By Chris Moon
First Church of Christ in East Palestine, Ohio, is pitching in to help its community as the town continues to recover from a toxic train derailment earlier this month.
The church this week is hosting a health assessment clinic for community members who are concerned their health was compromised by the catastrophe. The clinic is sponsored by the Ohio Department of Health.
The opening of the clinic Tuesday coincided with visits to the town from Ohio Gov. Mike DeWine, Environmental Protection Agency administrator Michael Regan, and U.S. Rep. Bill Johnson of Ohio.
And more excitement is coming. Former President Donald Trump is slated to visit East Palestine on Wednesday, and environmental activist Erin Brockovich is expected later in the week.
“It’s been hectic,” said Bob Helbeck, who has served with First Church of Christ since 1976, becoming senior minister in 1978.
The church is hosting the health assessment clinic because it has one of the largest gathering spaces in town. Community members must make appointments to visit with health staff who have set up shop in an education building at First Church of Christ.
The hope is that residents who have medical concerns related to the train derailment will have their medical questions answered.
East Palestine is a town of about 5,000 people just west of the Ohio-Pennsylvania line.
The 50-car train derailment rocked the town on Feb. 3. About 20 of the derailed cars contained hazardous materials.
Several train cars burned, and there have been ongoing concerns about water and air quality in the community. Government officials have said the water and air have tested well. But that hasn’t resolved everyone’s concerns, Helbeck said.
“It’s anxiety. People don’t believe the government,” he said. “It’s scaring people.”
Still, Helbeck complimented the EPA. He said the federal agency has a mobile air testing unit in the community, and it has tested air quality in 500 homes there.
He said the railroad company, Norfolk Southern, gave each resident in the area a $1,000 “inconvenience fee.” The railroad also is expected to remove contaminated soil from the derailment site.
Helbeck is choosing to focus on the positives. If the derailment had occurred a half-mile sooner—in East Palestine proper—it would have caused much more damage. It could have caused gas stations to explode, he said.
“The first thing is to be thankful in all circumstances,” he said. “Look at what we can be thankful for. We didn’t have anyone killed—no one hurt.”
OFFERS OF HELP
Helbeck also said the church has been getting offers of support from people all across the country. The church is handing out water and other supplies that have been dropped off at the building.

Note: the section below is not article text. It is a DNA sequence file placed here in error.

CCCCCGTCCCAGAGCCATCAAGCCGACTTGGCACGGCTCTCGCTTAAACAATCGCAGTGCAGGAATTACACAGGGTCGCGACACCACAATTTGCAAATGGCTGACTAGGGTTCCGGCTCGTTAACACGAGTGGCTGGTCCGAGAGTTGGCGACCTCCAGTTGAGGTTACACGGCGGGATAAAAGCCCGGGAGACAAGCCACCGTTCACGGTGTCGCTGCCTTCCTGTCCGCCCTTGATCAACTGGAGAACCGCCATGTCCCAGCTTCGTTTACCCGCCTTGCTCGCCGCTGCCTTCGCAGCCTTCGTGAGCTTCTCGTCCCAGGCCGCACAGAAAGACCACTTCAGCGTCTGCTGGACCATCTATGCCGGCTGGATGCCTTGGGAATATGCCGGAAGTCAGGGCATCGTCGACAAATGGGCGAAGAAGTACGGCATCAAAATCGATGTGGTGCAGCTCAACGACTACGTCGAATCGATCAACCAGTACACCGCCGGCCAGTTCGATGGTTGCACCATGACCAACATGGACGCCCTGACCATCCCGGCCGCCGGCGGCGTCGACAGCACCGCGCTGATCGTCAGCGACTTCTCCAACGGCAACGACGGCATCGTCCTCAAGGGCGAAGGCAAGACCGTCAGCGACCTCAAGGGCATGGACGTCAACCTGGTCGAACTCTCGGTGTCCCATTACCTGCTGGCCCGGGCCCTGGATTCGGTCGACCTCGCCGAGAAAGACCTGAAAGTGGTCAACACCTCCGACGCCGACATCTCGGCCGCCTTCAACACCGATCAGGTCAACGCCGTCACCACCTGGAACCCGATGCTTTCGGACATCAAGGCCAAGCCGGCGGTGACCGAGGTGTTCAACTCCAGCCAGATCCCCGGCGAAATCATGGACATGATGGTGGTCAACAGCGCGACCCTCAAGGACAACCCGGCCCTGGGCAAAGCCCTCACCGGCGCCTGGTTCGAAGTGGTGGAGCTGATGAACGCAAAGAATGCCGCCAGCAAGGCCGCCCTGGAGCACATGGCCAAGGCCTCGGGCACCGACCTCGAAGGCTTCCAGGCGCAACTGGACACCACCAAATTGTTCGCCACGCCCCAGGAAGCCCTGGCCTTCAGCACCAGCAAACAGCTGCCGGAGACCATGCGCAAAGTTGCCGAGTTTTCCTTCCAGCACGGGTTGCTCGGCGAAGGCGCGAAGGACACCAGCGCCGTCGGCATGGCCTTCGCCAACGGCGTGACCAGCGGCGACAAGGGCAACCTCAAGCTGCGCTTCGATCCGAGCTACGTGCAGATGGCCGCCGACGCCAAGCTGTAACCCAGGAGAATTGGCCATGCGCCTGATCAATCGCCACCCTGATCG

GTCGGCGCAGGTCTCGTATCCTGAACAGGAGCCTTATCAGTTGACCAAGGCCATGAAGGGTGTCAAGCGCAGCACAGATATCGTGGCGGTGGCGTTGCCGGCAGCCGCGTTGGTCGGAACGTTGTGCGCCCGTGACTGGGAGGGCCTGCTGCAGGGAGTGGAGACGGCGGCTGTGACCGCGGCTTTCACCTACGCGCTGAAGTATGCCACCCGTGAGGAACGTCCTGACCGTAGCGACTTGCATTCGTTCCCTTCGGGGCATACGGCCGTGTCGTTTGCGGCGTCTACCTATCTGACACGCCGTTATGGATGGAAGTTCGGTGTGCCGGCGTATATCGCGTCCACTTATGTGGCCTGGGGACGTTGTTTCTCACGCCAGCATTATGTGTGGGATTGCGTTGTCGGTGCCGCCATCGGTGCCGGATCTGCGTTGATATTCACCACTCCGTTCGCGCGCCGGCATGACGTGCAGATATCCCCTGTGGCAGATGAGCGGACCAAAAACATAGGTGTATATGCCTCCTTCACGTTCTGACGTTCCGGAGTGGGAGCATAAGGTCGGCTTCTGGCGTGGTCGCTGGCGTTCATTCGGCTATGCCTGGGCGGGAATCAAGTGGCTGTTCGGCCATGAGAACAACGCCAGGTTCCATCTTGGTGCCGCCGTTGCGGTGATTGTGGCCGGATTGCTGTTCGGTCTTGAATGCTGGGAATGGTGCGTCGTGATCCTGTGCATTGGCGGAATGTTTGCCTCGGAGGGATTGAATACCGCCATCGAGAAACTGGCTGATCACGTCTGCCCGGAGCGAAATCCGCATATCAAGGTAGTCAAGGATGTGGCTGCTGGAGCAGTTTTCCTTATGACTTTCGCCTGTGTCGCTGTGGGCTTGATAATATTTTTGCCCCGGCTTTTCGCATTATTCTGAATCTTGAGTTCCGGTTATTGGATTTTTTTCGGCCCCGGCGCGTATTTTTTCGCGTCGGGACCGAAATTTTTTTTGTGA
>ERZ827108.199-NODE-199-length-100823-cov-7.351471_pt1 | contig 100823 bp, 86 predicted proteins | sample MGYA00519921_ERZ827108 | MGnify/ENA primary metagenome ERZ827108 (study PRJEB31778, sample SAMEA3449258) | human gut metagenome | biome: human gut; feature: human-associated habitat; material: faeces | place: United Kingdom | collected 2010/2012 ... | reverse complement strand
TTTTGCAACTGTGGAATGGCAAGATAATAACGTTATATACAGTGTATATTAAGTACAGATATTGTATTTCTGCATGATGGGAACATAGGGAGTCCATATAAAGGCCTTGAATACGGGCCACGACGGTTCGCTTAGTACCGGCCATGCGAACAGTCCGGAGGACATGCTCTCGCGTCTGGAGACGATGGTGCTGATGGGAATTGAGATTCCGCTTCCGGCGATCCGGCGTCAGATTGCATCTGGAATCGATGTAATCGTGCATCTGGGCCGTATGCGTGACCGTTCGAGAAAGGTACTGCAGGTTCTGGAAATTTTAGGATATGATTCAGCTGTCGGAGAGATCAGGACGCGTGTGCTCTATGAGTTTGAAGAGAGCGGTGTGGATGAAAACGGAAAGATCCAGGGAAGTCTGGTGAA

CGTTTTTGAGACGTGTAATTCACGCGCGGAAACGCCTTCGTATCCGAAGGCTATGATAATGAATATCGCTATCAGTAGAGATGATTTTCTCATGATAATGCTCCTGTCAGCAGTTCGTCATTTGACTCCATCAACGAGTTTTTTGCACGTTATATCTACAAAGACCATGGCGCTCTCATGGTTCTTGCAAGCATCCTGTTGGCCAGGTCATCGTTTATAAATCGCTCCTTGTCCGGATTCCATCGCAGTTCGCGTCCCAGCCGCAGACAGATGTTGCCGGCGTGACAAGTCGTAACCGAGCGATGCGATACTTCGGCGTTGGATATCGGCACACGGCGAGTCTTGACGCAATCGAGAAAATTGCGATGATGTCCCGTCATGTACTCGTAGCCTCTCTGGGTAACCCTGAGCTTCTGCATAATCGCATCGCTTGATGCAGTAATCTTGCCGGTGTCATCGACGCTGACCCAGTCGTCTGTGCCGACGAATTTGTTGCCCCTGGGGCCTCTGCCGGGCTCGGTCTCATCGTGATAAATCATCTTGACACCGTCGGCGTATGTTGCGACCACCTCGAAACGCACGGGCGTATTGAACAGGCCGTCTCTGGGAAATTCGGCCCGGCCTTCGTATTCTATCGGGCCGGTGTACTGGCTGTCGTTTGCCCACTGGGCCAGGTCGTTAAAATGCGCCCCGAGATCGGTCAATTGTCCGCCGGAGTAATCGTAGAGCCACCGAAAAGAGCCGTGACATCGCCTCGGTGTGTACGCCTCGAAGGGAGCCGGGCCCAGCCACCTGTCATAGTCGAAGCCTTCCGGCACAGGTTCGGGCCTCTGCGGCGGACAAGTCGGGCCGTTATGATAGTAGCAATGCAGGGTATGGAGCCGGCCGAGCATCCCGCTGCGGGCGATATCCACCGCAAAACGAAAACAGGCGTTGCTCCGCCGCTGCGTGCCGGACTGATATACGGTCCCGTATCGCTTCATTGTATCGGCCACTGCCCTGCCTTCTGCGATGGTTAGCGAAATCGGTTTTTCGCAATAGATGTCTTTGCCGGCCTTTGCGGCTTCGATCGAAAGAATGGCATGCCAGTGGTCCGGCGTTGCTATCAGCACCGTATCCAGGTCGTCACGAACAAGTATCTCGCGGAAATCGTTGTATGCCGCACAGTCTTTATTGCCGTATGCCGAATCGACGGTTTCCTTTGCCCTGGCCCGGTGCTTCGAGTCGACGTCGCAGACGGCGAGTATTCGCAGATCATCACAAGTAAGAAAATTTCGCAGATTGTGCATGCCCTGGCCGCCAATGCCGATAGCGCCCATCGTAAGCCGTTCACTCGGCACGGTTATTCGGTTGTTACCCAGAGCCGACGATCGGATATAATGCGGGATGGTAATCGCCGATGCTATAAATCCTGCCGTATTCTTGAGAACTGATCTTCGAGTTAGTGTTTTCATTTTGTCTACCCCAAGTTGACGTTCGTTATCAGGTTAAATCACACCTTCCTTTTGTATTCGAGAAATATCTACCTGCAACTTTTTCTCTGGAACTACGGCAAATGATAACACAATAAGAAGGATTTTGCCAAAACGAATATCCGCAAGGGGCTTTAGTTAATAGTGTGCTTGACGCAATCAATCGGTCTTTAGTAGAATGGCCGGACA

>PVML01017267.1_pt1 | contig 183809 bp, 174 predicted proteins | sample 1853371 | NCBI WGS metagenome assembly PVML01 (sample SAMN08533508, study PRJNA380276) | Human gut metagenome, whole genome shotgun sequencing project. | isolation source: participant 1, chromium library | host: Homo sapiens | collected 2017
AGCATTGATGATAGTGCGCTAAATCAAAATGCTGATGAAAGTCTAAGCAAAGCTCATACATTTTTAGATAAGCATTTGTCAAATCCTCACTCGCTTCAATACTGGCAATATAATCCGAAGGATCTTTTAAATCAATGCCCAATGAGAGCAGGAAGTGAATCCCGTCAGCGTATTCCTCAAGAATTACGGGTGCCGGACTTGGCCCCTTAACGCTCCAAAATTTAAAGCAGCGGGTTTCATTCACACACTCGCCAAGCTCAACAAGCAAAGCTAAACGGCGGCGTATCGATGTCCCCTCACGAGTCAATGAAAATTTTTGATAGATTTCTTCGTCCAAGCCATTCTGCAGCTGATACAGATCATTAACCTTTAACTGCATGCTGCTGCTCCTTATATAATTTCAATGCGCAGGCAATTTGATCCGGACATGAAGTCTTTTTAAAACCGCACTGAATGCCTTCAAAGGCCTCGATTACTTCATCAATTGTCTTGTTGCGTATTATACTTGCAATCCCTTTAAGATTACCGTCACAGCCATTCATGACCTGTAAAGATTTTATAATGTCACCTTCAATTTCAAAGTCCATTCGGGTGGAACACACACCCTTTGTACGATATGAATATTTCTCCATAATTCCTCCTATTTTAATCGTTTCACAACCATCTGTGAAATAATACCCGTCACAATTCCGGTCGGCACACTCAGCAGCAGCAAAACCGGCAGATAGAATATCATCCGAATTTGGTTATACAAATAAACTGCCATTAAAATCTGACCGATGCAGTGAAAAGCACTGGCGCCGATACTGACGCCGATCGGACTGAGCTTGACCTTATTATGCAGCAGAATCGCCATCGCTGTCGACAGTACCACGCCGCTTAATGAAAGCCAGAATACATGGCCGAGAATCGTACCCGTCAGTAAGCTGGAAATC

“They [the church’s members] are really just kicking in and really helping,” Helbeck said.
First Church of Christ also has established a relief fund to help community members in need. (Here’s a link to contribute.)
Helbeck said the church is getting about 50 calls a day. He said he’s gotten calls from almost every state.
“A guy called from Long Island and wanted to bring us water in his pickup truck,” Helbeck said.
On the negative side, East Palestine has been “swarmed” with news reporters looking for stories, Helbeck said. The police have been keeping reporters away from the church where people are picking up supplies.
Lawyers also have been in town. Some attorneys, Helbeck said, were outside of hotels as they looked for residents who were waiting out evacuation orders.
Looking forward, Helbeck expects property values in East Palestine to dip. He said local businesses also are likely to suffer as people balk at buying products—especially food products—from East Palestine. He said a local seller of honey already has closed up shop.
Helbeck said some people are avoiding the town. A basketball team even declined to come play in East Palestine.
For the church’s part, Helbeck is hoping the disruption is short-lived.
First Church of Christ averages just over 200 people at its weekend services. The church had seen a big dip in attendance during the COVID-19 pandemic and is just getting back to its pre-pandemic attendance levels.
The first Sunday after the derailment, which occurred on a Friday, the church canceled its services. Services have since resumed.
“It’s always something,” Helbeck said. “But we are getting back.”
Chris Moon is a pastor and writer living in Redstone, Colo.